Early Days

Even though I wasn’t technically working the first year of my daughter’s life, I took a friend’s advice and hired a babysitter for a few meager hours a week. I started with four hours, and when I began working part-time again midway through the year, I upped the sitter’s hours. At first, those hours might have seemed indulgent, but they hands down helped me keep my sanity and enjoy the rest of the time I spent mothering. I used them to swim, to sit in a cafe and write for a few hours (remembering the Me before Child!), or go to a Pilates class to work on getting my body back after a C-section. The beauty of it was that it was money well spent: When I came back, I felt invigorated and ready to care for her again. I also felt more like myself—energized, capable of complete thoughts, adult. But that break didn’t work so well if I felt guilty about it. In fact, the first time I left my daughter with a sitter, I sobbed hysterically to my mother on the phone because I felt so bad “abandoning her” (my words) in a stranger’s care. My daughter was 3 months old and already my back hurt so much I could barely lift her. I was going to an appointment with an osteopath down the street—so that I could lift her again. Over time, however, I learned that those hours away from her weren’t just good for me. They were good for her. That sitter stayed with us for three years and became a part of our family, offering my daughter love and support and joy that I couldn’t have given her. I was giving her a chance to form another deep bond, to learn that Mama wasn’t the only adult around to care for her. And I was teaching myself that I actually still mattered.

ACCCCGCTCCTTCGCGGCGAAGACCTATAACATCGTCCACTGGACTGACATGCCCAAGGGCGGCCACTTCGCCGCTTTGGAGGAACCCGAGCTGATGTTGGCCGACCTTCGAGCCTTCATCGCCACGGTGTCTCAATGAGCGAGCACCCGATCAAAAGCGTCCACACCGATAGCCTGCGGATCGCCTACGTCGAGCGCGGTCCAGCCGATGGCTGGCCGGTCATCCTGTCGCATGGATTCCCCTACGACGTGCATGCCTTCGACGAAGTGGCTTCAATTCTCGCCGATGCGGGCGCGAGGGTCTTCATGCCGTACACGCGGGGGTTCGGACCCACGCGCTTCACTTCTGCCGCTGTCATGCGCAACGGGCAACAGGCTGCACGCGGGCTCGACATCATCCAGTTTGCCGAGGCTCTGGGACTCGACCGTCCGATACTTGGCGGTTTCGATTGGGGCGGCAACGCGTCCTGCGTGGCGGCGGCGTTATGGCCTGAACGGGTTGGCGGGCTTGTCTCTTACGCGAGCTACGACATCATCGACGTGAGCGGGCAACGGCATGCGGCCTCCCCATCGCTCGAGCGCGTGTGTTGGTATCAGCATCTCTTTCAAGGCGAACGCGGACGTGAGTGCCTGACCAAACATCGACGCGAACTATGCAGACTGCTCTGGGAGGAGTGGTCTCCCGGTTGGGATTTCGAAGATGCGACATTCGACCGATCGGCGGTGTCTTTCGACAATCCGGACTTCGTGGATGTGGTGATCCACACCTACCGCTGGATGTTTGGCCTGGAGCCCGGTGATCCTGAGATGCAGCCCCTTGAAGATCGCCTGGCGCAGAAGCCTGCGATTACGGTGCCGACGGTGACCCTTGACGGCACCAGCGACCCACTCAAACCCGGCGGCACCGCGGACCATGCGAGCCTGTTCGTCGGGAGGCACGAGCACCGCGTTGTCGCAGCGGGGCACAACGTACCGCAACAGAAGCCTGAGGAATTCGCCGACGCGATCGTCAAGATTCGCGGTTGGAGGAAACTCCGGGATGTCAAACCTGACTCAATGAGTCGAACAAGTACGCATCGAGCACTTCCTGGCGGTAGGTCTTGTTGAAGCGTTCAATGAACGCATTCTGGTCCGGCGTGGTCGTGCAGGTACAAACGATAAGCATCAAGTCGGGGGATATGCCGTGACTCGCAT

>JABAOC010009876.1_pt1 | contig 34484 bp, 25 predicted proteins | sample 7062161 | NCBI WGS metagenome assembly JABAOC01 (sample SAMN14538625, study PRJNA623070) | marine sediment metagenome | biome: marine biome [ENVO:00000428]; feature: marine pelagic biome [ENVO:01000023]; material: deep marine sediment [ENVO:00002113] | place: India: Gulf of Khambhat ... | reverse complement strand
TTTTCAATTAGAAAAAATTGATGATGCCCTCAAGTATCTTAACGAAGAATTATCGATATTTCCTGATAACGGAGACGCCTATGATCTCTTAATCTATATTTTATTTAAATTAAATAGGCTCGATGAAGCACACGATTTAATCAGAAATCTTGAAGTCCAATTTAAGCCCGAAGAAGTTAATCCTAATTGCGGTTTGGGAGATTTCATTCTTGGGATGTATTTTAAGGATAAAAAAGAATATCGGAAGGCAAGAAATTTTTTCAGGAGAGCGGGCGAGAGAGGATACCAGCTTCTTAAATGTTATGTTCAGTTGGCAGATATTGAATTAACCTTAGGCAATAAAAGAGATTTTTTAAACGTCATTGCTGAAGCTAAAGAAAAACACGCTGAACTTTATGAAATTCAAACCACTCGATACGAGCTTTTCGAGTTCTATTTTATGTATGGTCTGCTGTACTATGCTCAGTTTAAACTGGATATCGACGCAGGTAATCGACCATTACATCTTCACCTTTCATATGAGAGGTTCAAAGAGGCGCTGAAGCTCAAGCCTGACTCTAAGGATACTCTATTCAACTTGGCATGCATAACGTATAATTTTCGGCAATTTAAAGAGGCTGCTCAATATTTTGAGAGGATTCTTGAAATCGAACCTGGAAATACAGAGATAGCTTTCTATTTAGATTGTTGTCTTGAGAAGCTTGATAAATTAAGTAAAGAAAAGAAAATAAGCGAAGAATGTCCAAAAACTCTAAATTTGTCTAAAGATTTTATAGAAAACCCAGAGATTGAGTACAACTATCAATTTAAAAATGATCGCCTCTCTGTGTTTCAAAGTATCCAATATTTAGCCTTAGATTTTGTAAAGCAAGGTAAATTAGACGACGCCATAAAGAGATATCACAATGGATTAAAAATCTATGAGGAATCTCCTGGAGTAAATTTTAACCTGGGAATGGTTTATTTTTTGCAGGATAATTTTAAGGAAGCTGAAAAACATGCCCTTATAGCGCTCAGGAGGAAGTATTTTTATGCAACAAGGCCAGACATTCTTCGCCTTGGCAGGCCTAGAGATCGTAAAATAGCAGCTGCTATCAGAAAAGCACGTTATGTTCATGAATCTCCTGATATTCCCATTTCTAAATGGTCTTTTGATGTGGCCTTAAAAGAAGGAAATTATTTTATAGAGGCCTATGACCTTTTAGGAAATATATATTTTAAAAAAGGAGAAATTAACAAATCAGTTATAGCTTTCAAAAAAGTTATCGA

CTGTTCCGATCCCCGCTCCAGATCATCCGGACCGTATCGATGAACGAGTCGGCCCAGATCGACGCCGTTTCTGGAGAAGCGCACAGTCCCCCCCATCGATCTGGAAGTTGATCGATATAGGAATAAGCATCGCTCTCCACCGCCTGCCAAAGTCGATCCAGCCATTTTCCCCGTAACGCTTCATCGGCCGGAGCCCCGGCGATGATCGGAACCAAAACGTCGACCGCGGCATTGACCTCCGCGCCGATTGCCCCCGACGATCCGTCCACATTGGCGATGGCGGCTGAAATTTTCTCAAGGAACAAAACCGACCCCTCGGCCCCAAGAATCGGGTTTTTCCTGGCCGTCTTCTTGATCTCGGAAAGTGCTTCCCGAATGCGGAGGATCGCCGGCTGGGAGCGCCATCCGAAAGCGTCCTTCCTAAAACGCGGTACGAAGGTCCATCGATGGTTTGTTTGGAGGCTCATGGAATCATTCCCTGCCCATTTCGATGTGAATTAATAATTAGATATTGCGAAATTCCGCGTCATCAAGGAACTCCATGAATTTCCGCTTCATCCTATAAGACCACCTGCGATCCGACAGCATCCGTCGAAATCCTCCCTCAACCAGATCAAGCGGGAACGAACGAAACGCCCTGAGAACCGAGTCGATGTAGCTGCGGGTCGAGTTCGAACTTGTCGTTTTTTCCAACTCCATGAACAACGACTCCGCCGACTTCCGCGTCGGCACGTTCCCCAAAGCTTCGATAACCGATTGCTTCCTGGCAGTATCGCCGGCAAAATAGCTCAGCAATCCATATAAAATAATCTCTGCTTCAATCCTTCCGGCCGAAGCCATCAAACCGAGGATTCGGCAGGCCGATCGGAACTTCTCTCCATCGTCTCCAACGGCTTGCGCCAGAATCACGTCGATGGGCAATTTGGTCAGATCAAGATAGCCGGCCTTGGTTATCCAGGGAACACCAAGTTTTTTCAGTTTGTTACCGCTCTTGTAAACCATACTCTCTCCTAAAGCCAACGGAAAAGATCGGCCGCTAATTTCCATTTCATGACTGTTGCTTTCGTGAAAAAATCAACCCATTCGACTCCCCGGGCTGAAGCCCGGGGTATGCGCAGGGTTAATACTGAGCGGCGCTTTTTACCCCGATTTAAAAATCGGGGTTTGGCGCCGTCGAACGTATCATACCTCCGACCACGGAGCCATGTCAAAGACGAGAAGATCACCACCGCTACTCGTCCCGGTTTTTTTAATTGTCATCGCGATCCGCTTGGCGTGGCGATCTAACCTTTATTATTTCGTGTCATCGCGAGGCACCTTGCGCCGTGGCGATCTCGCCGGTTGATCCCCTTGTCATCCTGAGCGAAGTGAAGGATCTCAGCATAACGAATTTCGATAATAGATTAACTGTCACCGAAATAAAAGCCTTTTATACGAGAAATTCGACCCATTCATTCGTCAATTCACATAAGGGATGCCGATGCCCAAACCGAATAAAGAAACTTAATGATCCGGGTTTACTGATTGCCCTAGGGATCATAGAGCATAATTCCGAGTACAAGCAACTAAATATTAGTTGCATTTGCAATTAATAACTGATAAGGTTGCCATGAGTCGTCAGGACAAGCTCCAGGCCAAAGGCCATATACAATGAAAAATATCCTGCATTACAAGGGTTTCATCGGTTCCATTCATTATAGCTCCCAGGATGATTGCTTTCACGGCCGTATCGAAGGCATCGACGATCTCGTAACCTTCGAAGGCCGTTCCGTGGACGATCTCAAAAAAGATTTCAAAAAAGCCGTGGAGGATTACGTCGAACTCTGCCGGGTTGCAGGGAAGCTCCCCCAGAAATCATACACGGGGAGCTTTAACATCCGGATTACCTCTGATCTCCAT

How do I take time for me? Some tips:

  • If you are a stay-at-home mom, or even a freelancer who works part-time, hire a sitter for a few hours a week. The dividends will come back in spades.
  • If you are working full-time, it is still imperative to schedule time for yourself. Choose one thing you can’t live without and put it on the calendar. Do you need to run? Meditate? Hang out with girlfriends once a week? Journal? Practice yoga? Make it happen regardless of what else is going on. This time will feed you in ways that will make you a better mother.
  • Schedule in some “Should-less” time once a month. I heard this in an interview with Ellen Burstyn on Death, Sex & Money and I thought it was the greatest thing ever. It’s time where you don’t need to do anything. It may be a whole day (heaven!) or 10 minutes at the end of the night. You deserve time to just do whatever.
  • Unless you are a single mother, remember that you have a co-parent—someone else around to take on some of the responsibility. Your partner (or your community) can take over for you for a few hours so you get the time you need to stay sane.
  • Happy Mom, Happy Family: Hard as it is to believe (and I am so guilty of this!), making a martyr of yourself won’t actually make anyone happier. It’s okay for your kids to see that you have a life outside of them—in fact, it’s vital! It allows them to open up to the rest of the world, to rely on other adults, and to be strong, independent beings.
Abigail Rasminsky
Abigail Rasminsky has written for The New York Times, The Washington Post, The Cut, O: The Oprah Magazine, and Marie Claire, among other publications. She lives in Los Angeles with her family.